Michener goes on to explain that these conservative attempts to control the epidemic did not work and that by January of 1900 a decision was made that virtually the entire area known as Chinatown would have to be burned. High winds extended the fire even further. Whether solely to control the epidemic or for more sordid economic reasons is a subject that will long be debated. Michener's characters discuss this very issue:

"'They destroyed all of Chinatown', America explained with anguish in his voice.'They burned our stores on purpose because we wouldn't work on their sugar plantations.'

'No,' Nyuk Tsin reasoned, 'the wind came by accident'.

'That isn't so, Wu Chow's Auntie!' Europe cried, ugly with despair. 'The merchants wanted this done. Last week they threw all the food I had ordered from China into the bay. They were determined to wipe us out.'"

Despite the fires and what was clearly a desire by many non-Chinese businessmen to see the Chinese move out, so that they could take over this prime real estate on the edge of downtown Honolulu, the Chinese stayed and Chinatown was rebuilt.

In the 1930's Chinatown was a popular destination for many of the tourists who arrived on ships which docked a short distance away at the foot of Nuuanu Street.

In the 1940's, when prostitution was legal on the island, Chinatown was a popular spot where soldiers, who were being shipped overseas, spent their last hours in the many pool halls, tattoo parlors or honky-tonks which had sprung up as the number of troops arrived.

In recent years, Chinatown has been the subject of urban renewal in an effort to make it more attractive to the all-important tourist trade. Although still primarily Chinese, you will see many shops and restaurants run by Vietnamese, Japanese, Filipinos, Laotians, and Koreans. Chinatown remains a small area which can easily be explored on foot which is really the only way to experience the sights, smells and sounds of this historic district of Honolulu.

The passage of the Chinese Exclusion Act by the U.S. Congress in 1882 in response to anti-Chinese sentiment in California resulted in an increase in migration of Chinese from the United States to the Kingdom of Hawaii.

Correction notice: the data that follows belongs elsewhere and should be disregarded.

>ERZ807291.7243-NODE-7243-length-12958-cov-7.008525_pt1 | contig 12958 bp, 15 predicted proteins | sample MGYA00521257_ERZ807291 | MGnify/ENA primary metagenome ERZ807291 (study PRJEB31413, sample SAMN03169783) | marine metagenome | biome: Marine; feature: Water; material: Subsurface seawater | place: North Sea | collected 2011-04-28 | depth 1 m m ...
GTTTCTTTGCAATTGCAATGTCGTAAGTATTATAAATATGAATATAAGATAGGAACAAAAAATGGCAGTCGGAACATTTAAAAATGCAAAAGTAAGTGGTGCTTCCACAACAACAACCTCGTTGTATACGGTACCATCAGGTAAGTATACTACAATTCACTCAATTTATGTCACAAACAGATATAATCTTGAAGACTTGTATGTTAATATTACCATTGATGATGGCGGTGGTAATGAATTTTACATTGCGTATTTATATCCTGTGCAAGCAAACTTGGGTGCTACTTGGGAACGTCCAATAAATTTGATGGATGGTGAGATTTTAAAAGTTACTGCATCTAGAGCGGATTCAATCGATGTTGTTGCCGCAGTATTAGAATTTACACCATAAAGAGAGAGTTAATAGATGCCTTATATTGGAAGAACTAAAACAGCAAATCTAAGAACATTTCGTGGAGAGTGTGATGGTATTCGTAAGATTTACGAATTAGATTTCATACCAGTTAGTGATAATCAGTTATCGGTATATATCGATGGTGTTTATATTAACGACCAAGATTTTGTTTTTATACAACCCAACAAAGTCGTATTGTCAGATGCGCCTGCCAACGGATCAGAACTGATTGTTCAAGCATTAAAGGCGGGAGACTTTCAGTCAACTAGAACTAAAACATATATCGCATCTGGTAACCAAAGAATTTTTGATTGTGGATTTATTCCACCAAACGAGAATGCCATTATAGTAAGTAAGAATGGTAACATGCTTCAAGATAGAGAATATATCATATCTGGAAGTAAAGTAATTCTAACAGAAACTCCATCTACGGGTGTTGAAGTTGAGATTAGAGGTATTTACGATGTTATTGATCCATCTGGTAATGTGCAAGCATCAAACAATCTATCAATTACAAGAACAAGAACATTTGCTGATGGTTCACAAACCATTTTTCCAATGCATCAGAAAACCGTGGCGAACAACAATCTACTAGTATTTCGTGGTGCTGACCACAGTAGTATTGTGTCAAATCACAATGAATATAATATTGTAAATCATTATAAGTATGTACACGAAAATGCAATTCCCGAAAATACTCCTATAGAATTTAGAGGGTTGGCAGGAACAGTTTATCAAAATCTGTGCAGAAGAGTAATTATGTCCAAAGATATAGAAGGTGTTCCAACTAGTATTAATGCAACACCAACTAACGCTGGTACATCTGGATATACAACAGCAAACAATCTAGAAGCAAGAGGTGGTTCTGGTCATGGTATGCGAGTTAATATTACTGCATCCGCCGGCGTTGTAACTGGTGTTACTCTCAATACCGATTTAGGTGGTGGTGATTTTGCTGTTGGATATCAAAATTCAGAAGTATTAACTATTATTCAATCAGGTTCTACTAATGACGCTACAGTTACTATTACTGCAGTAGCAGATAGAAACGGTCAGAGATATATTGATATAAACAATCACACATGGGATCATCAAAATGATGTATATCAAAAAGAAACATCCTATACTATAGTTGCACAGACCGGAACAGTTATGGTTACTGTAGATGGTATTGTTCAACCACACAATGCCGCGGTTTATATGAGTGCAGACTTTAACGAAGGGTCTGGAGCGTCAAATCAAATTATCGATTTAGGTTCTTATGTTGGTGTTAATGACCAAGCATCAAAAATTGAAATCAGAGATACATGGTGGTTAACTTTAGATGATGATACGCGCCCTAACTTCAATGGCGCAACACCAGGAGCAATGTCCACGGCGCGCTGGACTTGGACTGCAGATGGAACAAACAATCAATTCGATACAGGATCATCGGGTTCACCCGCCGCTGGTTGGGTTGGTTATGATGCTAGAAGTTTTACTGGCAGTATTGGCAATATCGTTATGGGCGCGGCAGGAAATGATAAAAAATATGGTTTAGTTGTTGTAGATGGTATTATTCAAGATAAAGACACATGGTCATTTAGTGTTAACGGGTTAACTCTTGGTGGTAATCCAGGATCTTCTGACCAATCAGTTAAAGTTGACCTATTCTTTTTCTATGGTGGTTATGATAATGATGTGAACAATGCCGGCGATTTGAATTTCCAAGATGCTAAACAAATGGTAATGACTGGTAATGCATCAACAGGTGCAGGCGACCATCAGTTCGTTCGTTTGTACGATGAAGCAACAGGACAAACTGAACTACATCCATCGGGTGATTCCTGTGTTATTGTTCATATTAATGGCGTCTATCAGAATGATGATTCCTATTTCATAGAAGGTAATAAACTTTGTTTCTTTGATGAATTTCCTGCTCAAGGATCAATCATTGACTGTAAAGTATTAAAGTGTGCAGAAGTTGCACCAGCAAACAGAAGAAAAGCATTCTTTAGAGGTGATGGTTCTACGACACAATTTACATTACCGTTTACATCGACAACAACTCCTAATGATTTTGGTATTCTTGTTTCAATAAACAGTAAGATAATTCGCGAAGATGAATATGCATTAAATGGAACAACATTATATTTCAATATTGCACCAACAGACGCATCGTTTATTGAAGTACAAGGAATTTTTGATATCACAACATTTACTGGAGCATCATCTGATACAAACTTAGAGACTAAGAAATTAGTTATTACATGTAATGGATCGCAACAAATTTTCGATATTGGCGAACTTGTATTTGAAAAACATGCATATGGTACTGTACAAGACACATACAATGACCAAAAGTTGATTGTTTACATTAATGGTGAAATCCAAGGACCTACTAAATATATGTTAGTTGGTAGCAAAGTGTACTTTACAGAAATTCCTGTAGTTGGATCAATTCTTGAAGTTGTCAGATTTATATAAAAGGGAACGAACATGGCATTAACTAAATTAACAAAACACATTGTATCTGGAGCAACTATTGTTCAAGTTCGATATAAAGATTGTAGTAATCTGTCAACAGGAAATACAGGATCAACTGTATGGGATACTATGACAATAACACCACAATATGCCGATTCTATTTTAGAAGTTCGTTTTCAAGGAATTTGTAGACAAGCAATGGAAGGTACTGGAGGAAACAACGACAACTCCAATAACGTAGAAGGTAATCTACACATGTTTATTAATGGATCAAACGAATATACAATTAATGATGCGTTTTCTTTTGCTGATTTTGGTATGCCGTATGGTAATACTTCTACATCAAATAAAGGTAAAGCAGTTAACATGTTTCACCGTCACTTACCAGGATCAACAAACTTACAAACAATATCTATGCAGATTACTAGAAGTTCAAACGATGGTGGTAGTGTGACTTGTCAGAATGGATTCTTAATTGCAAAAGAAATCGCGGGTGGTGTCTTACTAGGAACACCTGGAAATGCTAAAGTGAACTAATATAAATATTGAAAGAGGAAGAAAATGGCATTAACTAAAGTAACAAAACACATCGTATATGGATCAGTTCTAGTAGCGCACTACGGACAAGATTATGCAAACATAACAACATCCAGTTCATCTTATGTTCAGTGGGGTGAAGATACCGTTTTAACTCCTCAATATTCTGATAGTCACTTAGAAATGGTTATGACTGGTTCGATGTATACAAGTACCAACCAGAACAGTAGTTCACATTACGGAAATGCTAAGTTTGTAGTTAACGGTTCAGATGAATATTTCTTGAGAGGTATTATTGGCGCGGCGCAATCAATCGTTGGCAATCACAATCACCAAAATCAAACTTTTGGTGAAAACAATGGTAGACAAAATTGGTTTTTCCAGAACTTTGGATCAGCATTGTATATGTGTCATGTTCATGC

This increase in immigration from California combined with the movement of former Chinese laborers from the plantations into ownership of business was perceived by many of those in power in Hawaii as a threat. The Chinese Exclusion Act of 1886 was passed by the Hawaiian Cabinet Council to severely limit the number of Chinese entering Hawaii.

When Hawaii became a territory of the United States in 1900, the U.S. Chinese Exclusion Act was extended to Hawaii, and Chinese immigration was virtually stopped, except for those who could qualify under specific exempt status. At the same time, many Chinese elected to return to China. By 1910 there were fewer than 21,000 Chinese in Hawaii.

With the repeal of the exclusion laws in 1943 and the passage of congressional legislation allowing for expanded immigration, Chinese immigration to Hawaii once again picked up. The 1980 census showed in excess of 50,000 Chinese in Hawaii. New immigrants arrive every year from Taiwan and the People's Republic of China including Hong Kong.

World War II saw many Caucasians leave Hawaii for the mainland. Filling many of the voids left in the professional world and in business were members of the Hawaiian Chinese community.

Success in business brought economic prosperity for many Chinese. Many were able to move into areas of Honolulu traditionally inhabited by Caucasians. The Chinese also developed strong ties to many in the native Hawaiian community. Marriages between those of Chinese descent and those of Hawaiian descent have become common.

This close tie between Chinese and Hawaiians have helped many Chinese reach high levels of power in politics.

No one's story is more impressive than that of the late Hiram L. Fong. A graduate of the University of Hawaii and the Harvard Law School, Fong started his law firm, was elected a Representative of the Hawaii Territorial Legislature for 14 years, serving as its Speaker for 6 years. From 1959 to 1977 he served as a U.S. Senator from Hawaii during which time he was awarded 11 honorary degrees from American and foreign universities.

The Chinese people of Hawaii today practice a mixture of traditional Chinese and Western traditions. For example, child rearing still shows strong ties to traditional Chinese Culture. The extended families, which were once prevalent among the older generation of Chinese, is now being replaced by a more Western household consisting of working parents and their children.

Traditional Chinese values of good education, hard work, establishing financial security and the importance of family remain strong, even among the younger generation.

It is interesting to note, however, that relatively few Chinese in Hawaii are able to speak the language of the ancestors. Recently, however, Chinese language schools have begun to open throughout the islands. As with Hawaiian culture, there is a strong movement to preserve and honor Chinese culture of Hawaii.

Source:  http://gohawaii.about.com/library/weekly/aa011700a.htm